What makes an INFP happy? (13 things)

This blog post aims to answer the question, “What makes an INFP happy?” and explore the dimensions of this Myers Briggs Type Indicator (MBTI) personality type named INFP that will help understand the answer. 

What makes an INFP happy?

The following 13 things make an INFP happy –

  • New ideas to explore.
  • An in-depth understanding of their own selves.
  • Human contact instead of social contact.
  • Purpose in their work and life.
  • Inspiration.
  • An outlet for their creativity.
  • Alone time.
  • A focus on meaning instead of material things.
  • Time and space to make decisions based on their principles.
  • Flexibility.
  • A partner who helps them grow.
  • Absence of judgemental people around them.
  • Freedom.

These 13 things that make an INFP happy will be discussed in further detail below after taking a deeper look at what INFP means. 

Who is an INFP?

The INFP personality type was developed by Katharine Briggs and Isabel Myers, the authors of the Myers-Briggs Type Indicator (MBTI®). INFP stands for Introversion, iNtuition, Feeling, and Perceiving, which are four key personality qualities based on C.G. Jung’s work.

Each of the four letters of the INFP code represents a significant personality feature of the INFP personality type. 

INFPs are stimulated by alone time (Introverted), focus on ideas and concepts rather than facts and specifics (iNtuitive), base their decisions on feelings and values (Feeling), and like to be spontaneous and flexible rather than planned and structured (Perceiving).

Because of their empathetic idealism and gentle concern for others, the INFP personality type is often known as the “Healer.” The INFP is also known by the following nicknames:

  • The Thoughtful Idealist (MBTI)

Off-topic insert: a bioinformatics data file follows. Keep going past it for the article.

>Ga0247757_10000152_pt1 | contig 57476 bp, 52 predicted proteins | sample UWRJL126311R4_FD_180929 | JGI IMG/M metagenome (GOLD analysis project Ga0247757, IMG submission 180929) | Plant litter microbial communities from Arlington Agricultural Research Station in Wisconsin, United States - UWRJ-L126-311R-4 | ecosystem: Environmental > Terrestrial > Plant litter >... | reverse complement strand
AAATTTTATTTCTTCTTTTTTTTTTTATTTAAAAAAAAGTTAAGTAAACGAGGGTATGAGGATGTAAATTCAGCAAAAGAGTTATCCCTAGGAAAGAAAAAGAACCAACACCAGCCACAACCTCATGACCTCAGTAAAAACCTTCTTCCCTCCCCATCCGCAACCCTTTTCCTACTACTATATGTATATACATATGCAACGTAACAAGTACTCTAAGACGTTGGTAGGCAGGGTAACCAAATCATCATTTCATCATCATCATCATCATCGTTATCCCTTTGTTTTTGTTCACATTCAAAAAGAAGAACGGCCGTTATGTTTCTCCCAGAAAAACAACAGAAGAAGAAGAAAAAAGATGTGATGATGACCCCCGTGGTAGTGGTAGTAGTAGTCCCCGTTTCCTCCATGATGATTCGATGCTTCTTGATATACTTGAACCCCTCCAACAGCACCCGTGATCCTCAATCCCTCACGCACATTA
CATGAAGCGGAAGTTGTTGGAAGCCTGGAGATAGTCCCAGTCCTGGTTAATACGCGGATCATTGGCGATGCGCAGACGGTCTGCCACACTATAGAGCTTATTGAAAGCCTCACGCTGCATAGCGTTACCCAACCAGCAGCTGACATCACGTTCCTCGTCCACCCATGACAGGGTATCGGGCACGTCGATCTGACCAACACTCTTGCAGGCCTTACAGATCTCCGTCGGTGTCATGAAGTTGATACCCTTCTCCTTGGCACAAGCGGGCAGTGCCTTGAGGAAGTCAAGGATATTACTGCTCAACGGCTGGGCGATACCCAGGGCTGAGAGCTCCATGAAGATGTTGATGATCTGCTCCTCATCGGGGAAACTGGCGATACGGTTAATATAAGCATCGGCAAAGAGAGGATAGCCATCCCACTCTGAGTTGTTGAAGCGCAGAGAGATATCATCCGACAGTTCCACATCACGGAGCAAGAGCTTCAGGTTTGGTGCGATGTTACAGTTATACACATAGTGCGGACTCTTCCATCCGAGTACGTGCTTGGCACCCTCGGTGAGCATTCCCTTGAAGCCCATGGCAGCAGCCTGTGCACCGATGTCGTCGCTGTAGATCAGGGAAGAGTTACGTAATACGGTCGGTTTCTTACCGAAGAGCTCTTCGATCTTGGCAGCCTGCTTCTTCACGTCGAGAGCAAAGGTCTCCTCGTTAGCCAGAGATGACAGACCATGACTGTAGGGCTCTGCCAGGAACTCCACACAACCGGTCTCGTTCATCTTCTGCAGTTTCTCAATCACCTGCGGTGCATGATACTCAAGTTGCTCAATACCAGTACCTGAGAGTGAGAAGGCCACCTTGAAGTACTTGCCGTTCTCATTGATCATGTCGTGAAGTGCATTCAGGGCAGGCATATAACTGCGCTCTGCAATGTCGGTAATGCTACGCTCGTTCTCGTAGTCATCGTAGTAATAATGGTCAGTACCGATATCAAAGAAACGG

• The Mediator (16Personalities)

An INFP prefers an unstructured and free-spirited lifestyle. INFP is an introverted and ultra-creative Myers Briggs Type Indicator (MBTI) personality type. The INFP is sensitive, creative, and loyal to their values.

INFPs are creative idealists who are guided by their primary ideals and beliefs. A Healer who is preoccupied with possibilities; the actuality of the time is merely a fleeting concern. INFPs see the possibility of a brighter future and seek truth and purpose in their own unique way.

INFPs are sensitive, loving, and compassionate people who are highly concerned with their own and others’ personal progress. INFPs are individualistic and nonjudgmental, believing that each person must forge their own path. 

INFPs like spending time investigating their own ideas and ideals, and they gently encourage others to do the same. INFPs are creative and frequently artistic; they like discovering new ways to express themselves.   

INFP Personality Type Characteristics Are –

  • INFPs are introverts who are quiet and reserved. INFPs find that being in social situations depletes their energy, thus they prefer to connect with a small number of close pals. While they like being alone, this should not be mistaken for timidity. Rather, it simply implies that INFPs get energy from alone time. INFPs must, on the other hand, devote energy to social circumstances.
  • INFPs rely on intuition and are more concerned with the overall picture than the finer points of a situation. INFPs can be quite thorough about things that are important to them or tasks they are working on, yet they tend to overlook little or insignificant details.
  • INFPs value personal sentiments above everything else and their actions are affected more by these concerns than by objective data.
  • INFPs prefer to keep their choices open when it comes to making decisions. INFPs frequently put off making key judgments in case the circumstance changes. The majority of judgments are made based on personal ideals rather than reasoning.

What are these 13 things that make an INFP happy?

New ideas to explore.

INFPs are the most open-minded personality type of all the personality types. Their minds are constantly racing due to their intense curiosity about life. It makes them pleased to consider fresh options and ideas. 

They take an exploratory approach to life, always looking for new experiences, lifestyles, and ideas. Each new encounter is an opportunity for them to become a better, more complete person. An INFP will wither if life becomes monotonous and routine.

An in-depth understanding of their own selves.

INFPs must understand who they are and what their life’s purpose is. They are the central characters of a magnificent storey. INFPs will feel lost if they don’t have a deep understanding of themselves.

Human contact instead of social contact.